the very question of our existence as a nation. Yet the truth is that the forces that control the centre in Nigeria and that have controlled it since 1914 will never allow that to happen without a fight.
It is their intention and desire to keep us together as one in a flawed and failed unitary state with it’s federal facade in perpetuity regardless of the grave damage that such a venture has wrought upon our people over the last 99 years. Successive President’s in the last few decades have offered government-sponsored national conferences none of which are sovereign and each of which could not possibly solve our fundamental problems or properly answer our nationality question.
The mantra has always been that the unity of Nigeria is ”not negotiable” and our resolutions were always subject to their approval or the approval of some unrepresentative and questionable National Assembly which hardly represented the interests and views of the numerous nationalities in our country. We have one year to go before we achieve 100 years of being together as one entity and I believe that it is time for us to have a rethink and determine how we want the next 100 years to be. It is time for us to question all these so-called ”settled issues”, ”no-go areas”, ”non-negotiables” and ”givens”.
We can no longer be satisfied and content with the failed answers and ideas of a vain and fanciful unity that exists only in our minds and in our imaginations. An illusionary unity that our fathers and forefathers held so dear and even fought a civil war to maintain and uphold. Given the nature of those that control the centre today and their unholy intentions for the rest of the country we must revisit that question of unity and we must ask ourselves ”at what price?”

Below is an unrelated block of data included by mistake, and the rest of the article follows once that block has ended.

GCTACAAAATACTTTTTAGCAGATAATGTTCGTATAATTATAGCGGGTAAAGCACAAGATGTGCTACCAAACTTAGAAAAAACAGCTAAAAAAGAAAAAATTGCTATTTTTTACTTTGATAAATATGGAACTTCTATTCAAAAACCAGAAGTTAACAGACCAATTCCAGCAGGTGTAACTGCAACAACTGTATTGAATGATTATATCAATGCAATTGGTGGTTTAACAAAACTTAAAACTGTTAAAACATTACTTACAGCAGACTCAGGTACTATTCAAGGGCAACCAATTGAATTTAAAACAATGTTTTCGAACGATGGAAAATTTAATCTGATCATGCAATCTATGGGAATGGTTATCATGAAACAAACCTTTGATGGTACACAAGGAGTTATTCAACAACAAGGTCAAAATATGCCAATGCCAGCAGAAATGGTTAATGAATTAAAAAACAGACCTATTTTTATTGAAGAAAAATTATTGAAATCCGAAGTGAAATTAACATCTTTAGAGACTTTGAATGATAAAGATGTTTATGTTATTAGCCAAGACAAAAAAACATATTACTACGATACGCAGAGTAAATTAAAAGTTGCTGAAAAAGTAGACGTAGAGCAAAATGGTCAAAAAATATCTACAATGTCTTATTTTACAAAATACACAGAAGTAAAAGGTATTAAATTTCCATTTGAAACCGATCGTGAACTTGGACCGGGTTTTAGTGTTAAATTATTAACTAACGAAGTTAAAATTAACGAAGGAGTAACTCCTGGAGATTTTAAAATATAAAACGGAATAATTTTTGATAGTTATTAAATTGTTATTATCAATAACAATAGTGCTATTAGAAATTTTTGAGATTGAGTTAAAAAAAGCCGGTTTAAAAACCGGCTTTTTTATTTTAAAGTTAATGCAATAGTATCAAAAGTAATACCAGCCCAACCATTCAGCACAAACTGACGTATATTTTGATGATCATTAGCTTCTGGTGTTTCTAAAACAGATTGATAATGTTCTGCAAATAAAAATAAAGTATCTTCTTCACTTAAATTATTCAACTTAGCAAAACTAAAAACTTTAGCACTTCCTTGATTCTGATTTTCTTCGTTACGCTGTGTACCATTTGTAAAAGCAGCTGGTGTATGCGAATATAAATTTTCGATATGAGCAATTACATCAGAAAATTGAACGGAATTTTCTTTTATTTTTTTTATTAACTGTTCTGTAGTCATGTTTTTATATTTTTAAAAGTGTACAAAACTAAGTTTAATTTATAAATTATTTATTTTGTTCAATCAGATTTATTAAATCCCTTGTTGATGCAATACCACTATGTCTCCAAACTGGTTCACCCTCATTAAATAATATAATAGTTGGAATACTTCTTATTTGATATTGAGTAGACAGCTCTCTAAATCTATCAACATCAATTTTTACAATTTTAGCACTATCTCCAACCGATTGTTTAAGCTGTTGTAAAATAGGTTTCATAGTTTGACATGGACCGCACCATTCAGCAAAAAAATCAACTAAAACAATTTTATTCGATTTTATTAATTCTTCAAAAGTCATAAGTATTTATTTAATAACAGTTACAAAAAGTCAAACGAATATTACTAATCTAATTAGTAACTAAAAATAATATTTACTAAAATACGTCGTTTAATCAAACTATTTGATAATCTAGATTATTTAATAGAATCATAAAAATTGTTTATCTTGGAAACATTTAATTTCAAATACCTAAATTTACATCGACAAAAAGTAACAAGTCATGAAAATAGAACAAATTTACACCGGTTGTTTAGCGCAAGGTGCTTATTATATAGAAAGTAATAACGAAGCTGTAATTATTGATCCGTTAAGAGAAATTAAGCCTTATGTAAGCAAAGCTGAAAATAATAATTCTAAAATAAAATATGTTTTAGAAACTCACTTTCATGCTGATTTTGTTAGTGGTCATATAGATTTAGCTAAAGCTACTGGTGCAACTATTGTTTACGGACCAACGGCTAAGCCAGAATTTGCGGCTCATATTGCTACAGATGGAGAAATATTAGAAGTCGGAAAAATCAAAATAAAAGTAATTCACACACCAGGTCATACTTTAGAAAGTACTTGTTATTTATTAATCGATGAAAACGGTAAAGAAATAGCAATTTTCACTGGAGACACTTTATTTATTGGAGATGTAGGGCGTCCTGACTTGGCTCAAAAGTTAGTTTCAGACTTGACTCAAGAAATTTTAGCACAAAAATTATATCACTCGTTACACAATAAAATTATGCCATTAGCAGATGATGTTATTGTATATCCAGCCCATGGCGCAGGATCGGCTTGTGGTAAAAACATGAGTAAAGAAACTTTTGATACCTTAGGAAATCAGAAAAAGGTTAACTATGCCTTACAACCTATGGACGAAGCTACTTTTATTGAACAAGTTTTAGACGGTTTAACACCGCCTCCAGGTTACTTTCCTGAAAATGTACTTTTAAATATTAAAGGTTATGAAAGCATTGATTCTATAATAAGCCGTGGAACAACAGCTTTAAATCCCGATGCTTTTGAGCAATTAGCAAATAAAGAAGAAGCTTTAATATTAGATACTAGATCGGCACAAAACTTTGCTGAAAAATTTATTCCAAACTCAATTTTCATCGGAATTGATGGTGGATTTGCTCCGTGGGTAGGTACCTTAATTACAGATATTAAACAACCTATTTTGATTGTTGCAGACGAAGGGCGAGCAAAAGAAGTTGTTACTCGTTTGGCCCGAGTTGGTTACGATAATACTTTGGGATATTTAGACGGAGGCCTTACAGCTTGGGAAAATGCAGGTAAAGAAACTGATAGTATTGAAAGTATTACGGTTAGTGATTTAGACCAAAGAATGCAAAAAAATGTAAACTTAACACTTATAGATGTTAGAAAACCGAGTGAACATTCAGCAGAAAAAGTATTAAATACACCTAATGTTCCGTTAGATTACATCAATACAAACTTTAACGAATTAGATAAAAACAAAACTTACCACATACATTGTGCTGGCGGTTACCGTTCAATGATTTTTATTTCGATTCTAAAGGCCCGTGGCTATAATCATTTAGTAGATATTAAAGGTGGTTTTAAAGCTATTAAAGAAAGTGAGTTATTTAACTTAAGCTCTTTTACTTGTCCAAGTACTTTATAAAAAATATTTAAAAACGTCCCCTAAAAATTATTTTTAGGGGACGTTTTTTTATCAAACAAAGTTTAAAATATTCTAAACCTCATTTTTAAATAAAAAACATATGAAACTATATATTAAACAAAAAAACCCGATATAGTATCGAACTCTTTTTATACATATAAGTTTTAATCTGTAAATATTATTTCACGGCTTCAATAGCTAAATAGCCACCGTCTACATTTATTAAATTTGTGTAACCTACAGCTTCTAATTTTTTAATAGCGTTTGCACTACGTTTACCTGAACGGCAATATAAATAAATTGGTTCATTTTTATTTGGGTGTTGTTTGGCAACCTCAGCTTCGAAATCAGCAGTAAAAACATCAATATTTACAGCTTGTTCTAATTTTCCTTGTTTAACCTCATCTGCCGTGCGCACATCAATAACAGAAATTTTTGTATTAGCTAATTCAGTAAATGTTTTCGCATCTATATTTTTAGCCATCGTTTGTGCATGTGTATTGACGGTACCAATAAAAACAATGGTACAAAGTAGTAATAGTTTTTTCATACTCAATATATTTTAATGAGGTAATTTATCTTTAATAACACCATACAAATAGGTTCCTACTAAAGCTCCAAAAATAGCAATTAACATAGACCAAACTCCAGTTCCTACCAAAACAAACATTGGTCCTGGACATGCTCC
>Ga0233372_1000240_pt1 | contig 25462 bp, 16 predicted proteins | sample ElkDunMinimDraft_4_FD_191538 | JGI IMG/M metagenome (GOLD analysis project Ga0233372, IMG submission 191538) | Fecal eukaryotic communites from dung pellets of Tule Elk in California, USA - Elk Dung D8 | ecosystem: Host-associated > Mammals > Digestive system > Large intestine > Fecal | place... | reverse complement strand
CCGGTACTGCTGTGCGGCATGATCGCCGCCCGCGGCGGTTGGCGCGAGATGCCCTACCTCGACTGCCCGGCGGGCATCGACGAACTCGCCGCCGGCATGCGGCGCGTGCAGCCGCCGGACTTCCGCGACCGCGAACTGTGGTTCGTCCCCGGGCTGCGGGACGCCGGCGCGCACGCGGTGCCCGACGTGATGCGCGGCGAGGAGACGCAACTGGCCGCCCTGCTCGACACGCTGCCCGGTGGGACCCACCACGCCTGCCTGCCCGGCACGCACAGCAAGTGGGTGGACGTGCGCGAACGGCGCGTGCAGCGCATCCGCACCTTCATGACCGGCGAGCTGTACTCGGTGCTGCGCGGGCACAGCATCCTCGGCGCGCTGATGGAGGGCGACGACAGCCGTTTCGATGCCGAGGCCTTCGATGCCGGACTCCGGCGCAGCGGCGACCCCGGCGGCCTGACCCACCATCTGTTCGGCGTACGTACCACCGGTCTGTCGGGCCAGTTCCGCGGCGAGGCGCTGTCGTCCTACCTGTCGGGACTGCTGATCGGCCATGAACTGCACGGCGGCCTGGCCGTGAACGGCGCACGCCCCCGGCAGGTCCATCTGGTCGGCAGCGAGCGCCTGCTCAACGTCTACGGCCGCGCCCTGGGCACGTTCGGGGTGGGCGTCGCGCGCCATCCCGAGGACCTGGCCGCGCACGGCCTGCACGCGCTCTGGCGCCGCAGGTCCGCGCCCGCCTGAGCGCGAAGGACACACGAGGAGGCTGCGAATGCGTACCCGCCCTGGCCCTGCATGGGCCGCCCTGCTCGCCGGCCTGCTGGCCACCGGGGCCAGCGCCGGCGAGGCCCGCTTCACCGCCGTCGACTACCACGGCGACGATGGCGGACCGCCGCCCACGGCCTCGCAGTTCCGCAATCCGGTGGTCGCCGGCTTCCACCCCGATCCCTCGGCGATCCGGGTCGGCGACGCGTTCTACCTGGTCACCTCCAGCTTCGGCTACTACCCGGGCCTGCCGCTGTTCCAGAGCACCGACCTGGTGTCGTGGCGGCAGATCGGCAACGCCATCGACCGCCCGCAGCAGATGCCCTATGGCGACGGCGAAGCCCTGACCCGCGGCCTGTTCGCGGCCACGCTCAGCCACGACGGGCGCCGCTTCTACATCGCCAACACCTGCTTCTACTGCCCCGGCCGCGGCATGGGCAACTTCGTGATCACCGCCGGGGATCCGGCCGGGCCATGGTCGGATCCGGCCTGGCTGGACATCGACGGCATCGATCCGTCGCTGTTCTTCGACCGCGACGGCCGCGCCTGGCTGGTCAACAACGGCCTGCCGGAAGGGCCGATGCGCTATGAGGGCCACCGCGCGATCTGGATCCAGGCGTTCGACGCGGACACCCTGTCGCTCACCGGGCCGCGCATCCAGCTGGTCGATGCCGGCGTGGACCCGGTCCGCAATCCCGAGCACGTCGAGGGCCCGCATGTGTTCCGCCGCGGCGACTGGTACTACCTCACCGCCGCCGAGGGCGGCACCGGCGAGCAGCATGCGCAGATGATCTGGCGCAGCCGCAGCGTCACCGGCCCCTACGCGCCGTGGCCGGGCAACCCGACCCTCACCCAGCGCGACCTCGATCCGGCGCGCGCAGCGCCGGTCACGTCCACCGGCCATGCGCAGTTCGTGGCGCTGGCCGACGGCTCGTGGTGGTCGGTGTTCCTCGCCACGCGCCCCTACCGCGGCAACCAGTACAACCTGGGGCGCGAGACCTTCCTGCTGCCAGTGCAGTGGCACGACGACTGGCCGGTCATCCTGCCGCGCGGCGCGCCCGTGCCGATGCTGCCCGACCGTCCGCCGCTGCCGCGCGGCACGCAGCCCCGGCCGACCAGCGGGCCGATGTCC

The world is not static- it is dynamic and it is changing fast. Kingdoms come and kingdoms go. Empires fall and empires rise. Nations break and new nations are formed. The world is changing and the great people and numerous nationalities that make up Nigeria must espouse that change, accept it and not be left behind. What was good for yesterday may not be good for today. And what is good for today may not have been good for yesterday.
That is where we are today- on the threshold of change. And I believe that the time for that change is now. It is a new dawn, a new day and a new era. And I fervently believe that the God of heaven and He who sits above the circles of the earth is about to do something new, something refreshing and something very dramatic. Why? Because we are a nation, not a tribe

Fani Kayode